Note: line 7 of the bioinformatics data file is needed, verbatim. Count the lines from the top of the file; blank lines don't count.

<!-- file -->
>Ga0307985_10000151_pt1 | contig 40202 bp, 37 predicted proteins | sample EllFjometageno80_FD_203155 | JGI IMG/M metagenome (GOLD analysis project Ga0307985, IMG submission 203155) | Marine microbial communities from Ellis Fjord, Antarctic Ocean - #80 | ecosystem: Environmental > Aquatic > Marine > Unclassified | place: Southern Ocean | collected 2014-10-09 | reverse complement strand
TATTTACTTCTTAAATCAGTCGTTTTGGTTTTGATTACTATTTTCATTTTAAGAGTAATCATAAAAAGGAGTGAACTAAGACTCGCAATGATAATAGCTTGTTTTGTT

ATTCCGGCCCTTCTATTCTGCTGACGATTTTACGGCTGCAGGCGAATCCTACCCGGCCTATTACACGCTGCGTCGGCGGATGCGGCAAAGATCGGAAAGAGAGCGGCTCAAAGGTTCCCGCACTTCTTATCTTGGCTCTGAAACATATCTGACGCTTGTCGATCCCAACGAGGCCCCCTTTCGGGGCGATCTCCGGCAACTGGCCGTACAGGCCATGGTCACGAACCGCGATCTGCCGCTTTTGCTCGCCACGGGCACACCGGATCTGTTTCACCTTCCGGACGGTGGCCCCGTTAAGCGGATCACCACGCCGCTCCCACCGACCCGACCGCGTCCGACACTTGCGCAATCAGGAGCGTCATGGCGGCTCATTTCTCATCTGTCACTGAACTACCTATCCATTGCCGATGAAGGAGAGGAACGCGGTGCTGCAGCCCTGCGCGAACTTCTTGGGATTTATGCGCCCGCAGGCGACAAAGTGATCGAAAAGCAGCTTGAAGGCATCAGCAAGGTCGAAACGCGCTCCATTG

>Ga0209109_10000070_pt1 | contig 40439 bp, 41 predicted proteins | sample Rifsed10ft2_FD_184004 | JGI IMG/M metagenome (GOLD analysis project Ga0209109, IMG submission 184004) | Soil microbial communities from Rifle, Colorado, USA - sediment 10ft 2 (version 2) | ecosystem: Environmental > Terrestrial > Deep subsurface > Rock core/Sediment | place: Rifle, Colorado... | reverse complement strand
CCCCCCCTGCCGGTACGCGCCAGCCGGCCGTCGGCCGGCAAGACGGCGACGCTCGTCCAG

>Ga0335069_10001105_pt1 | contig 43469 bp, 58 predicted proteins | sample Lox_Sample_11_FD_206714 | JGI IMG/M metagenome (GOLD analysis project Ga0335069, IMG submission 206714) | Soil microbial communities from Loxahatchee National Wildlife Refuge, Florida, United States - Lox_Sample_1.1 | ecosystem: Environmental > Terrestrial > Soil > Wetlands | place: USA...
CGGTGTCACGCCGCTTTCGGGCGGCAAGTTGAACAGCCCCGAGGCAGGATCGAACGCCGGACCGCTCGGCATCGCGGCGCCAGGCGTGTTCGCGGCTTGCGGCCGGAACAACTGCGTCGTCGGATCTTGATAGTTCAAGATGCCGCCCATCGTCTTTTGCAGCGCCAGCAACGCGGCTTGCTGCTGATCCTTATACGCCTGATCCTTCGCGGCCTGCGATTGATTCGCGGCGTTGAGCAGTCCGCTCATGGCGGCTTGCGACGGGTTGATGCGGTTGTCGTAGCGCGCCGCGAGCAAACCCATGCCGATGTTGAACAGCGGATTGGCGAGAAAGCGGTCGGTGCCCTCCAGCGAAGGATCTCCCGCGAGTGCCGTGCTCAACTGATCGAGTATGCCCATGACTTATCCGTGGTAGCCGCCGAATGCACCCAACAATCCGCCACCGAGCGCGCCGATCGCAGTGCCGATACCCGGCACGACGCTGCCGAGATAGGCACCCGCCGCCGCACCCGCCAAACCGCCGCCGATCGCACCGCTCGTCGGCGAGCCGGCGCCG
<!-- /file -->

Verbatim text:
CGGTGTCACGCCGCTTTCGGGCGGCAAGTTGAACAGCCCCGAGGCAGGATCGAACGCCGGACCGCTCGGCATCGCGGCGCCAGGCGTGTTCGCGGCTTGCGGCCGGAACAACTGCGTCGTCGGATCTTGATAGTTCAAGATGCCGCCCATCGTCTTTTGCAGCGCCAGCAACGCGGCTTGCTGCTGATCCTTATACGCCTGATCCTTCGCGGCCTGCGATTGATTCGCGGCGTTGAGCAGTCCGCTCATGGCGGCTTGCGACGGGTTGATGCGGTTGTCGTAGCGCGCCGCGAGCAAACCCATGCCGATGTTGAACAGCGGATTGGCGAGAAAGCGGTCGGTGCCCTCCAGCGAAGGATCTCCCGCGAGTGCCGTGCTCAACTGATCGAGTATGCCCATGACTTATCCGTGGTAGCCGCCGAATGCACCCAACAATCCGCCACCGAGCGCGCCGATCGCAGTGCCGATACCCGGCACGACGCTGCCGAGATAGGCACCCGCCGCCGCACCCGCCAAACCGCCGCCGATCGCACCGCTCGTCGGCGAGCCGGCGCCG